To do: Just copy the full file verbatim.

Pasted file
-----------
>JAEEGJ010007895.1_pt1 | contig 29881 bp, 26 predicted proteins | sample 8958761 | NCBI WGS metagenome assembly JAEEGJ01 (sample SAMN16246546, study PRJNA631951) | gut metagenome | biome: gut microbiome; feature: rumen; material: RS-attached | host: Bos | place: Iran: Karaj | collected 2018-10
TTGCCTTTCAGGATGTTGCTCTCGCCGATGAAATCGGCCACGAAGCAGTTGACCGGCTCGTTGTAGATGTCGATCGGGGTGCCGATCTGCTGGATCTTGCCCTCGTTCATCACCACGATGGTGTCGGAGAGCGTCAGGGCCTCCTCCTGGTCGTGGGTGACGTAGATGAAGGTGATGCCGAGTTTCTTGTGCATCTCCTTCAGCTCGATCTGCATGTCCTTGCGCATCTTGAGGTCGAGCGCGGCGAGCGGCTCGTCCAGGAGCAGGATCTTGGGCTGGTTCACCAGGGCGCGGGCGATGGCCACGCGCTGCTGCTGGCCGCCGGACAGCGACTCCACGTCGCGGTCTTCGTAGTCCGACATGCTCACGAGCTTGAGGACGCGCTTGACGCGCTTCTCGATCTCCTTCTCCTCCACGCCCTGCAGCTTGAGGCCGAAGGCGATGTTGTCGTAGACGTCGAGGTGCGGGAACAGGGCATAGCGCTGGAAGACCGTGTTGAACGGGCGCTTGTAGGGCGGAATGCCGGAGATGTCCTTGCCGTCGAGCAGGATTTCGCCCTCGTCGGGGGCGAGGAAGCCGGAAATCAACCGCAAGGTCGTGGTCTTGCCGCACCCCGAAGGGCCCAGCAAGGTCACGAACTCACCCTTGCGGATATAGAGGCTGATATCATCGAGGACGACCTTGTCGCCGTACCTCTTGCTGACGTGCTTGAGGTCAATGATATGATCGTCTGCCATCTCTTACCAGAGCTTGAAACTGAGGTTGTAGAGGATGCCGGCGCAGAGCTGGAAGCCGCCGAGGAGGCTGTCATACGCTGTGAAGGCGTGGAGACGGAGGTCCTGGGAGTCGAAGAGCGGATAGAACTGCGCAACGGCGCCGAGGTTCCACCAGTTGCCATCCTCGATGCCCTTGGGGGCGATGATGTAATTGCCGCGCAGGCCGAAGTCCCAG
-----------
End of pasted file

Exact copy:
>JAEEGJ010007895.1_pt1 | contig 29881 bp, 26 predicted proteins | sample 8958761 | NCBI WGS metagenome assembly JAEEGJ01 (sample SAMN16246546, study PRJNA631951) | gut metagenome | biome: gut microbiome; feature: rumen; material: RS-attached | host: Bos | place: Iran: Karaj | collected 2018-10
TTGCCTTTCAGGATGTTGCTCTCGCCGATGAAATCGGCCACGAAGCAGTTGACCGGCTCGTTGTAGATGTCGATCGGGGTGCCGATCTGCTGGATCTTGCCCTCGTTCATCACCACGATGGTGTCGGAGAGCGTCAGGGCCTCCTCCTGGTCGTGGGTGACGTAGATGAAGGTGATGCCGAGTTTCTTGTGCATCTCCTTCAGCTCGATCTGCATGTCCTTGCGCATCTTGAGGTCGAGCGCGGCGAGCGGCTCGTCCAGGAGCAGGATCTTGGGCTGGTTCACCAGGGCGCGGGCGATGGCCACGCGCTGCTGCTGGCCGCCGGACAGCGACTCCACGTCGCGGTCTTCGTAGTCCGACATGCTCACGAGCTTGAGGACGCGCTTGACGCGCTTCTCGATCTCCTTCTCCTCCACGCCCTGCAGCTTGAGGCCGAAGGCGATGTTGTCGTAGACGTCGAGGTGCGGGAACAGGGCATAGCGCTGGAAGACCGTGTTGAACGGGCGCTTGTAGGGCGGAATGCCGGAGATGTCCTTGCCGTCGAGCAGGATTTCGCCCTCGTCGGGGGCGAGGAAGCCGGAAATCAACCGCAAGGTCGTGGTCTTGCCGCACCCCGAAGGGCCCAGCAAGGTCACGAACTCACCCTTGCGGATATAGAGGCTGATATCATCGAGGACGACCTTGTCGCCGTACCTCTTGCTGACGTGCTTGAGGTCAATGATATGATCGTCTGCCATCTCTTACCAGAGCTTGAAACTGAGGTTGTAGAGGATGCCGGCGCAGAGCTGGAAGCCGCCGAGGAGGCTGTCATACGCTGTGAAGGCGTGGAGACGGAGGTCCTGGGAGTCGAAGAGCGGATAGAACTGCGCAACGGCGCCGAGGTTCCACCAGTTGCCATCCTCGATGCCCTTGGGGGCGATGATGTAATTGCCGCGCAGGCCGAAGTCCCAG